Veterinarians can leverage their credibility to help consumers understand the complexity of the decision-making process for antimicrobials used in pork production, said Locke Karriker, DVM, a professor at Iowa State University’s College of Veterinary Medicine.
In an interview with Pig Health Today, Karriker noted that consumer perceptions about antibiotic and antimicrobial use vary widely. While some believe they are a critical part of efficient, ethical pork production if used responsibly, others frown on their use under any circumstances and say they should be reserved for human medicine alone.
He added that many consumers have incorrect perceptions about antibiotic use in pork production. Some believe it is a tool that compensates for what they perceive to be poor management practices while improving profitability; others believe the industry ignores preventive measures — good biosecurity, for instance — and uses antibiotics to cover that up.
Karriker said veterinarians can fight these erroneous perceptions by serving as ambassadors for the industry, their clients and their profession.
Communicate at their level
The best way to do that is to communicate with consumers on their level, he said. Merely publishing papers or releasing annual scientific disclosures won’t suffice.
Karriker, who spoke on this topic at the 2018 American Association of Swine Veterinarians conference, said the challenge is to get other veterinarians to consider that their perceptions may not always be in sync with those of consumers, particularly those who have reached different conclusions.
While scientific arguments may be valuable to veterinarians and researchers in forming perceptions or arriving at conclusions, they are not always useful tools for helping consumers craft their perceptions, Karriker said.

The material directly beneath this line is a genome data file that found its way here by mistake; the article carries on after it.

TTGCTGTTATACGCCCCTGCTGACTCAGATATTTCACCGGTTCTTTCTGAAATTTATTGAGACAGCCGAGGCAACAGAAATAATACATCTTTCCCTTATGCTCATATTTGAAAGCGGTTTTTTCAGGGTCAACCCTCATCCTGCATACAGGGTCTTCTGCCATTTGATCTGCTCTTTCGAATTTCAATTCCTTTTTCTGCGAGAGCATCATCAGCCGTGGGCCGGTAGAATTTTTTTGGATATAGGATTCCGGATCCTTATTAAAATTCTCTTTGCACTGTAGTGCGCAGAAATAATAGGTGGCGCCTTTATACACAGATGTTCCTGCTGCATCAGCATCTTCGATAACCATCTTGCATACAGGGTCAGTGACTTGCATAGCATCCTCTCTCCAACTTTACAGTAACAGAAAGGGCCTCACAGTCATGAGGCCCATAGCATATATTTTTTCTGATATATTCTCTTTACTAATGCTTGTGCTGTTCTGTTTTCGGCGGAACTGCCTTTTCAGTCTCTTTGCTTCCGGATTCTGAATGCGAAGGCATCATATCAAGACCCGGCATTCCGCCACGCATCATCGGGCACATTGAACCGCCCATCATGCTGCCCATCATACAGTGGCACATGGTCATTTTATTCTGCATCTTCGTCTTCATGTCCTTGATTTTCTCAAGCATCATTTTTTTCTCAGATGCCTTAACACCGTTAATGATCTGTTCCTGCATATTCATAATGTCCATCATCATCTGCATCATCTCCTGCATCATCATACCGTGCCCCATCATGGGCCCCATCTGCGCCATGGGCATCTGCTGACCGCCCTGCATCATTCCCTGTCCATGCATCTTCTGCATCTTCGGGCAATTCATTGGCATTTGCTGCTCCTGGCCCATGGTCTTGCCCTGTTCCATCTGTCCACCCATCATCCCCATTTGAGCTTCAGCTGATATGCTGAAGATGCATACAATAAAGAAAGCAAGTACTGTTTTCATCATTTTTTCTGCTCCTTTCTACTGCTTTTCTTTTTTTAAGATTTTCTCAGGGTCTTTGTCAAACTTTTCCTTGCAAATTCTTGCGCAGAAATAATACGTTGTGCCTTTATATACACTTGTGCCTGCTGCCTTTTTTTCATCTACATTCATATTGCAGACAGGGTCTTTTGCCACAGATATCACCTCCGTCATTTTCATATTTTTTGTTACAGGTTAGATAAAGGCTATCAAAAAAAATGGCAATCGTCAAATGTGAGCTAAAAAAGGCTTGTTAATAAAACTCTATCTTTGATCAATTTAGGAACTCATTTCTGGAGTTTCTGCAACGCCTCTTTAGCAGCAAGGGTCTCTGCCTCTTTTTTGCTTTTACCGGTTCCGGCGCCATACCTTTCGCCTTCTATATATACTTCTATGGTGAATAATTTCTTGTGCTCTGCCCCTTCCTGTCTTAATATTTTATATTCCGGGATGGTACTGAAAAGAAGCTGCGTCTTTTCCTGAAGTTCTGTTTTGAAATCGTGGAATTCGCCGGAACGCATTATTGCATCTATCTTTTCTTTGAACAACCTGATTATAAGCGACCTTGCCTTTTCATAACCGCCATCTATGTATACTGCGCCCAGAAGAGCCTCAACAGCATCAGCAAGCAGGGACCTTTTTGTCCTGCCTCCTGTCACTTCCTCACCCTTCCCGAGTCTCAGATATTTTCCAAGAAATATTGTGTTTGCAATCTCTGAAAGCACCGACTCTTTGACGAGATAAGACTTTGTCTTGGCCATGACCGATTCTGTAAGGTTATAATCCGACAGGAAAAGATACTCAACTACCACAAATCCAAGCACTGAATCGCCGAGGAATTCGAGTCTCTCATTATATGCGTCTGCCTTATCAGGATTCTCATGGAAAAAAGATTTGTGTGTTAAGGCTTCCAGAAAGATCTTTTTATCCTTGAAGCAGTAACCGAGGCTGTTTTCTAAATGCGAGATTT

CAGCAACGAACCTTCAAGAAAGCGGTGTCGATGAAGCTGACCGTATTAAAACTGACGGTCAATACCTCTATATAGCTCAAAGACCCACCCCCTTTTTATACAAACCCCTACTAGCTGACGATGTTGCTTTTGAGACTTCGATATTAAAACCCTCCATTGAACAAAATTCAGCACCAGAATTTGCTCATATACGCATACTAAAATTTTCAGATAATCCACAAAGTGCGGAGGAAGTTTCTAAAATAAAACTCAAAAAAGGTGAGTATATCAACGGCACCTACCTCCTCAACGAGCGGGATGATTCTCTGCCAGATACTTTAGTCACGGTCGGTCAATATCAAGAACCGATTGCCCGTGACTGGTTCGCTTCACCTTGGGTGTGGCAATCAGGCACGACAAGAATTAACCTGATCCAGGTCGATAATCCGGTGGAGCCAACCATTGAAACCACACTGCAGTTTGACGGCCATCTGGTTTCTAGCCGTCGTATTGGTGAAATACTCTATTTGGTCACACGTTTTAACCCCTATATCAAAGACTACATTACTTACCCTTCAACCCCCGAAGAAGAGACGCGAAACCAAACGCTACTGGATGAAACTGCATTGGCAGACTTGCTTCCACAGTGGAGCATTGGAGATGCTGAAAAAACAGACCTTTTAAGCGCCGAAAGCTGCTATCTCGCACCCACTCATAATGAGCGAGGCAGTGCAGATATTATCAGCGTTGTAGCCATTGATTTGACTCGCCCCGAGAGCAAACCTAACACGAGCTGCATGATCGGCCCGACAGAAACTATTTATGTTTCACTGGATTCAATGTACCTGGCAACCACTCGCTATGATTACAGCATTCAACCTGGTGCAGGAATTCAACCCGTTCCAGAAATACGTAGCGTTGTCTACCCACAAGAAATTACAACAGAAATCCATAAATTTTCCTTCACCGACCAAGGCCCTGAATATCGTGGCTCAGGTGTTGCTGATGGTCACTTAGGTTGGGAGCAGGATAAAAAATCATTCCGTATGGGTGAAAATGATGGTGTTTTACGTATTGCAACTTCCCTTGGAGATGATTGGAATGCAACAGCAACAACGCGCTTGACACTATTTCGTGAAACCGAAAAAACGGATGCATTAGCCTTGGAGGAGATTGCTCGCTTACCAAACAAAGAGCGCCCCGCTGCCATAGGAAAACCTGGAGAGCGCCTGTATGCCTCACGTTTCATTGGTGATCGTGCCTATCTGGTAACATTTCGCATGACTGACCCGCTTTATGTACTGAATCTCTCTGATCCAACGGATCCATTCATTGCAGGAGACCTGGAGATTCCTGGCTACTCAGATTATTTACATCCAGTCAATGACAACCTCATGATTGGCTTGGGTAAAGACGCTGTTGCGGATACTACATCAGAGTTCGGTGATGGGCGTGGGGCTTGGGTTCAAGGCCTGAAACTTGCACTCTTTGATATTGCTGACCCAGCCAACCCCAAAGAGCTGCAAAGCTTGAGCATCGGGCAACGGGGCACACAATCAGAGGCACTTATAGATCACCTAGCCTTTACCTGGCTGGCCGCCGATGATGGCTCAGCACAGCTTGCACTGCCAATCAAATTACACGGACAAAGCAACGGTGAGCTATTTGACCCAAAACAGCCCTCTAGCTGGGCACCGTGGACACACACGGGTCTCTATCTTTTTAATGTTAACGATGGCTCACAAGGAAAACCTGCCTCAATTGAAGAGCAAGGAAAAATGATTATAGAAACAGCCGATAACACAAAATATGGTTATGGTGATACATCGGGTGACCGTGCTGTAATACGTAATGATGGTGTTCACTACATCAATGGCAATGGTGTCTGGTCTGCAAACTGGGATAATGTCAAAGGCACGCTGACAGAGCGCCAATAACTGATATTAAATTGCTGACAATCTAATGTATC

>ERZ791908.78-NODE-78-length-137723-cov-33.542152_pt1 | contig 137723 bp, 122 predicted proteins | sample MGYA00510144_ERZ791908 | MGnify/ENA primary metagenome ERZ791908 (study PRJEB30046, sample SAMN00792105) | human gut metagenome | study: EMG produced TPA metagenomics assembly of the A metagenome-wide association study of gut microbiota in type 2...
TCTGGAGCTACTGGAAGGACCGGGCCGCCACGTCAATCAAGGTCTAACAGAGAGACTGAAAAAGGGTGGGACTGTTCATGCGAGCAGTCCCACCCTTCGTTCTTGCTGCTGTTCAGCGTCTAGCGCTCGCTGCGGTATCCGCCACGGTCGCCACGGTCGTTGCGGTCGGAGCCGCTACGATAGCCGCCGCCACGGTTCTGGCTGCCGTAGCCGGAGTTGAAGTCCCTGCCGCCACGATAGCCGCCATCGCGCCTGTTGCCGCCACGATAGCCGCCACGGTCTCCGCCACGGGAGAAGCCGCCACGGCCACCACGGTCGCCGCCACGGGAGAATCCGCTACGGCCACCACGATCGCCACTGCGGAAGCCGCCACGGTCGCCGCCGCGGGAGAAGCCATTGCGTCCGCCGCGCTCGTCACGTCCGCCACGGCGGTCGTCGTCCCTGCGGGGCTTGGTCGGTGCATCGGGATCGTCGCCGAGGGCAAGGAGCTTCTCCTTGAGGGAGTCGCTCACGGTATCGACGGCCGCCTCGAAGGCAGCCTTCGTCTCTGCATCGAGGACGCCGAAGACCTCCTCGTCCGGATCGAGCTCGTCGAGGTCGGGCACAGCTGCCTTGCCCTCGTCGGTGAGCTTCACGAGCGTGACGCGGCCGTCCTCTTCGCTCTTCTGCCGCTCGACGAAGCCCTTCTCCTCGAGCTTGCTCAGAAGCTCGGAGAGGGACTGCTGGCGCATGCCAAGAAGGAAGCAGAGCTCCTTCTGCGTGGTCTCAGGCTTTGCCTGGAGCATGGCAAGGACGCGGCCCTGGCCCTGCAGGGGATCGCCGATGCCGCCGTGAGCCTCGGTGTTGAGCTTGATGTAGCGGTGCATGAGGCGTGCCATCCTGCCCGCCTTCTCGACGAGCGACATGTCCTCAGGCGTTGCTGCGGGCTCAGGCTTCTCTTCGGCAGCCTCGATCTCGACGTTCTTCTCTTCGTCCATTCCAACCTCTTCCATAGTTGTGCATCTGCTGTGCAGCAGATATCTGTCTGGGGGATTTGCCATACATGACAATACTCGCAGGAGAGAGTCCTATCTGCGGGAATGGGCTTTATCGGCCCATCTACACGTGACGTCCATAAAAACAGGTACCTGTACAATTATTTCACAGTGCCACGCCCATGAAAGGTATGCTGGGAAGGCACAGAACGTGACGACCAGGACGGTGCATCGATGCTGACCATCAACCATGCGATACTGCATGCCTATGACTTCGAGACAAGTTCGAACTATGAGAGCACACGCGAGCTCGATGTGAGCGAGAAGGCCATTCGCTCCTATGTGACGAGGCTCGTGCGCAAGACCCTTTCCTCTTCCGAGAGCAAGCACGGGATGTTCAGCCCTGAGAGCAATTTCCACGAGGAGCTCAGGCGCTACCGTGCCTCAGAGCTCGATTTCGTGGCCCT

“In the last 15 years, there has been a societal shift to peer-to-peer transfer of information and away from central, one-to-many distributions,” he noted in his presentation abstract. “Further, a number of studies suggests that [both] proximity of the source and the frequency with which a message is heard influences perceptions of credibility.
“The implication for swine veterinarians is that annual dissemination of research from a central, national source may have far less impact than constant, continuous, local discussion of the issue.”
To this end, veterinarians must be engaged constantly and be involve where discussions about this subject are held in order to help influence perceptions, Karriker said.
‘Get involved in the conversation’
“We have to get involved in the conversation,” he said, adding that veterinarians must talk about it at the local level, with friends, neighbors and family members and also create opportunities for consumers to visit farms.
He said it is important to help consumers understand that veterinarians also want to reduce the use of antibiotics. When pigs get sick, the opportunity to raise pigs without antibiotics is lost, he said.
“So, we’re focused on [disease] prevention,” Karriker said. “We want to find ways to prevent disease, so that we don’t have to use as much antimicrobial, either. We’re partners in the game to reduce antimicrobial use.”
He said part of the consumer-education process should include explaining exactly when and how veterinarians use antimicrobials.
“So-called growth promotion or sub-therapeutic uses [of medically important antibiotics] have ended in the US, as well as in many other countries,” he said.
Ultimately, he said, it is important to remember that consumers make the decisions.
“They vote with their purchasing power,” Karriker said. “They vote with their acceptance of the product. They vote with their influence on regulations and legislation that ultimately regulate the profession and what we do.”